New engines were installed for 1959, and 2.4-liter Jaguar blocks were bored-out to three liters, yet another improvement. Unfortunately, in the 12 Hours of Sebring, where, a year before, the cars had found so much glory, Hansgen’s car spent over an hour in the pits, having its fractured de Dion rear axle replaced, and then it blew a tire. It finished 12th. Hansgen’s Lister finished 2nd with a 3.8-liter mill at Marlboro on April 19th, again in SCCA competition, but it won at Danville on May 3 and at Cumberland on May 17. Hansgen co-drove with Connecticut legend John Fitch at Bridgehampton on May 31, capturing another victory, but it failed at Lime Rock on July 4th and finished 2nd, this time co-driven by Phil Forno, at Montgomery on August 9th.
The Lister-Jaguar wasn’t through, yet. Hansgen scored a win at Thompson Raceway on September 7, co-driving with Ed Crawford at the Road America 500 at Elkhart Lake on September 13 and at the Watkins Glen Grand Prix on September 26. It finished 2nd, with Hansgen at the controls, at the SCCA National at Daytona on November 15.
The cars ran three more times in the 1960 season, with John Fitch and Briggs Cunningham finishing 5th and 9th in the cars at Bridgehampton on May 29; one failed to finish in that year’s Road America 500, driven by Cunningham, Ed Hugus, and Phil Horno, and one ranked 6th at Watkins Glen on September 24.
Cunningham kept BHL EE 101 until the mid-1960s, when it was sold out of storage to American enthusiast Herb Wetson. It was then passed in the early 1970s to Chris Drake, who drove it extensively in vintage racing before selling it to David Preece. It then passed in the early 1980s to another vintage driver, Roger Williams, and then to Andrew Baber.
During its early Cunningham years, BHL EE 101’s original bonnet was replaced by the later “short bonnet” style, in keeping with the Lister factory’s latest practice; the fenders were modified by Momo, along the lines of the Ecurie Ecosse cars, to eliminate front-end lift at high speeds that had plagued the cars early on. Williams had a new bonnet built for the car during his ownership, and the bulkhead behind the driver was rebuilt for increased seating support. The original chassis frame underneath remains original, as it was found to be in good order, and it retains its original existing under-trays; the rear body panels are original, from when it was modified by the Cunningham team. The car boasts Le Mans-style Lucas headlights that were designed for rapid changes of burnt-out bulbs.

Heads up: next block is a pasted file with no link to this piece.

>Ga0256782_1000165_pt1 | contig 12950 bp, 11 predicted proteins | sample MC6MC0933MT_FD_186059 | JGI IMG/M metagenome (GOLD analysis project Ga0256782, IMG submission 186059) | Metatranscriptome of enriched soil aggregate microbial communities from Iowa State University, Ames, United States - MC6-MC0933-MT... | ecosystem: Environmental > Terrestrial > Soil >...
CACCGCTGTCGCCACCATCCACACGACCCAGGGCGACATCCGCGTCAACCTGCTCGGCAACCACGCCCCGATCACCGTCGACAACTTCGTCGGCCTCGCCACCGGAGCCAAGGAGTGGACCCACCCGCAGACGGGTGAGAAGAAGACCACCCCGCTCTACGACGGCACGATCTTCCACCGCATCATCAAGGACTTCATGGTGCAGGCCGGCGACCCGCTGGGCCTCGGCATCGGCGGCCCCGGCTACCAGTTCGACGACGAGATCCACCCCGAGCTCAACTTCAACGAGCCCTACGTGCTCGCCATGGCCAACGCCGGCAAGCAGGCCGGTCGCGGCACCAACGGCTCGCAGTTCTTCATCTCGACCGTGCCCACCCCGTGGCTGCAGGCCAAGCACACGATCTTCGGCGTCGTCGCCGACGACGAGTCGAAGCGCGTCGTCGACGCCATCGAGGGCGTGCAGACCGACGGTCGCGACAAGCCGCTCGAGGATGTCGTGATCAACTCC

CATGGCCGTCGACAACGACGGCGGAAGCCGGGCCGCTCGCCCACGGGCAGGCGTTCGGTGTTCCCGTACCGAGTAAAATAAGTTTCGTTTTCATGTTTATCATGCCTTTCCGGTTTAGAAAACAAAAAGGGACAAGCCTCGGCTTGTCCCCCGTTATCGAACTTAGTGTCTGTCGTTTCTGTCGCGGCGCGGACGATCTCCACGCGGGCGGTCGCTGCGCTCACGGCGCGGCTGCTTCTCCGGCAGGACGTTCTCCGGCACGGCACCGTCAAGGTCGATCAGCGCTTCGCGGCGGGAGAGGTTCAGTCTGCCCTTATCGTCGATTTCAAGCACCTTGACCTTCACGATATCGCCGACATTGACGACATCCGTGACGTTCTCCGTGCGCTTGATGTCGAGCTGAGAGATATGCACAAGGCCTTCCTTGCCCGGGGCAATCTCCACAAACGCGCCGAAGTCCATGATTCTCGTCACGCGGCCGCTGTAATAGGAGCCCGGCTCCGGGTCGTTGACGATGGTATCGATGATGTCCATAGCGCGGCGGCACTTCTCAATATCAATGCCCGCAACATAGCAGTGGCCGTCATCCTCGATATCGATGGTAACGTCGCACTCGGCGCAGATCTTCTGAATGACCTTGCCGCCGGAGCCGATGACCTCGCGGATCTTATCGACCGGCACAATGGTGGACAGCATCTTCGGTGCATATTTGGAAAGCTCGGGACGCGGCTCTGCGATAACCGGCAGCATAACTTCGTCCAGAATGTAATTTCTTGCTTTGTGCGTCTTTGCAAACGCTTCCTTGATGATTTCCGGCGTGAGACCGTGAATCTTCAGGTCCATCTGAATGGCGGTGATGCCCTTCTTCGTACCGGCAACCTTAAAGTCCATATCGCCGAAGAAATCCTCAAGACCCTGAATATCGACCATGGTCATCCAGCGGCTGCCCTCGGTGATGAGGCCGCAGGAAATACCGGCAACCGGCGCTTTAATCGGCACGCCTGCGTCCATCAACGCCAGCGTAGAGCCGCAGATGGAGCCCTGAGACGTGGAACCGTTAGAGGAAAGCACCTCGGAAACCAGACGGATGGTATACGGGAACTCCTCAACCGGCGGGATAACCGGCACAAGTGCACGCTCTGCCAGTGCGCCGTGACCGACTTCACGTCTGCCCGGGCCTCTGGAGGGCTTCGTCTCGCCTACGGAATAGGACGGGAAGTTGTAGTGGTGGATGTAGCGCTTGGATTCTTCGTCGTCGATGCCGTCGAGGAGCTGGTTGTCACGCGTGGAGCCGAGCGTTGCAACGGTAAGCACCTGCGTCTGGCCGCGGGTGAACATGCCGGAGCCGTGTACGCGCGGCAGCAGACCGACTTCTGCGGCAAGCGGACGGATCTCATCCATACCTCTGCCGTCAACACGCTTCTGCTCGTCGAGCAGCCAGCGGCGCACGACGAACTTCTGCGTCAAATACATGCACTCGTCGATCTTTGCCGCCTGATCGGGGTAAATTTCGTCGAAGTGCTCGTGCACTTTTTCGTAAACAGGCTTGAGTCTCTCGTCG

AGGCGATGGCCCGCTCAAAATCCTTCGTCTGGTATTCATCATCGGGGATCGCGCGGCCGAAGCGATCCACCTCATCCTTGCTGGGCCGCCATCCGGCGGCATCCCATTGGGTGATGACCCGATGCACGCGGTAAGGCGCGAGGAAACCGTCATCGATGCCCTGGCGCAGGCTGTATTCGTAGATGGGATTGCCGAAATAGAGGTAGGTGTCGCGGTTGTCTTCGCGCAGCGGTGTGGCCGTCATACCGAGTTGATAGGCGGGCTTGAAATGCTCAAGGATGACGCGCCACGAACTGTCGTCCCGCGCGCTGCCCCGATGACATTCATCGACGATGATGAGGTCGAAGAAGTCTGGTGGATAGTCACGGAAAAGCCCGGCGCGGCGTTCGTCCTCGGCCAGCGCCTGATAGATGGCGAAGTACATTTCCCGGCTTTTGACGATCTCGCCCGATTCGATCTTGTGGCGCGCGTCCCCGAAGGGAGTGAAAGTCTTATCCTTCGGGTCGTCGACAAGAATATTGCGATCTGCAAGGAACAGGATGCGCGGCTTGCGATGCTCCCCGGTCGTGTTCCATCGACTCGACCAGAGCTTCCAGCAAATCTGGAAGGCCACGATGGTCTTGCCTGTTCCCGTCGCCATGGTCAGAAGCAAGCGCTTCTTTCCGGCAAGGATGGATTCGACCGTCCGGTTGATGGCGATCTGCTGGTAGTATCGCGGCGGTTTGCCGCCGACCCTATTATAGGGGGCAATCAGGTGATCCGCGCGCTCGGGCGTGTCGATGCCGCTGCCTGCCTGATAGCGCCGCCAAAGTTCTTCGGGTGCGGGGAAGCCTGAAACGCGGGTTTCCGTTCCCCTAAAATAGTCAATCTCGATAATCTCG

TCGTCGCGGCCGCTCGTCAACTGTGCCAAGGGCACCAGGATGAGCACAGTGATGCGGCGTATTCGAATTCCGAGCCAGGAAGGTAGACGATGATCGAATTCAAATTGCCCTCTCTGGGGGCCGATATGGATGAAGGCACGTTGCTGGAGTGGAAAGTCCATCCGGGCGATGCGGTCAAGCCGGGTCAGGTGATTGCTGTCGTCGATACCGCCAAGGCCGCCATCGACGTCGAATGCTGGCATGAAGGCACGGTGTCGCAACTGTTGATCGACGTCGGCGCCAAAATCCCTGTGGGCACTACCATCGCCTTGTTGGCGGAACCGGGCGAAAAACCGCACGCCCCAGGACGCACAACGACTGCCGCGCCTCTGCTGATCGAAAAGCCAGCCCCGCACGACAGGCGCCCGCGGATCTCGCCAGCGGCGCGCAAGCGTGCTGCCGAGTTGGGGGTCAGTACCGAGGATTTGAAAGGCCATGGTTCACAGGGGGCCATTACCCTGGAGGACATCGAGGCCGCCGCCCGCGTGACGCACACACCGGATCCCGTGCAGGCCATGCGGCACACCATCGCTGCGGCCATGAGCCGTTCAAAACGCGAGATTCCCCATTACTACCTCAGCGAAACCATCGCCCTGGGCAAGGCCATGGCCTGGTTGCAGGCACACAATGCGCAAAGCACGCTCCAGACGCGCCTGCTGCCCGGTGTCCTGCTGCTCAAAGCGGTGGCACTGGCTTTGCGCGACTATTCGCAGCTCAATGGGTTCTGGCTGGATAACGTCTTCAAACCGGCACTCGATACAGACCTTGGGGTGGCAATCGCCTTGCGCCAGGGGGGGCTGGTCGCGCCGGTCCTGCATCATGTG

The chassis was refinished, and the dashboard was restored to very near its original 1958 design. It retains its original Girling racing calipers, with quick pad-change calipers mounted at the rear, as well as nearly all of the early Cunningham/Momo modifications, such as rear jacking points on the chassis, a roll bar, the oil tank cover, and the original 42-gallon fuel tank. Under the hood is a wide-angle head, dry-sump engine, sending its power through a four-speed manual synchromesh transmission.
Importantly, the car will be supplied with an extraordinarily rare, Cunningham-prepared, 3.75-liter Jaguar racing engine, as was fitted to this car by the Cunningham team in period, freshly rebuilt with a billet crankshaft, forged pistons, and other full-bore track equipment. With its “3.75” cast on the side of the block, this engine is in itself a valuable acquisition, and the new owner will have the option of reinstalling it in the car for added unbeatable authenticity on the show field.
The car that appeared in period in Autosport and on the cover of racing programs has continued to be well known. It was the subject of a feature article in Hemmings Sports & Exotic Car in November 2012, and it takes up several pages in Paul Skilleter’s landmark work, Lister-Jaguar: Brian Lister and the Cars from Cambridge, which gives this car, because of its special status as the prototype Knobbly, extensive coverage.
If it had only been “the original Knobbly,” this Lister-Jaguar would be special enough, since there were only 11 of these cars originally built. But this car also tore its way through history, run by Walt Hansgen through a long roster of fabulous successes that carried him to the SCCA World Championship. Racing in the late 1950s, this was the car to beat. Along the way, it was blessed by Briggs Cunningham and Alfred Momo’s intensive care and engineering, and it was driven by two other American legends, Ed Crawford and John Fitch, as well as by Briggs himself and “Maestro” Archie Scott-Brown, the most famous Lister driver of all. Few surviving racing cars of its era claim such well-known history with such fascinating characters, making this car, offered in the U.S. for the first time in 42 years, an ideal cornerstone for any collection of 1960s sporting legends.
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Photos by Patrick Ernzen courtesy of RM Sotheby’s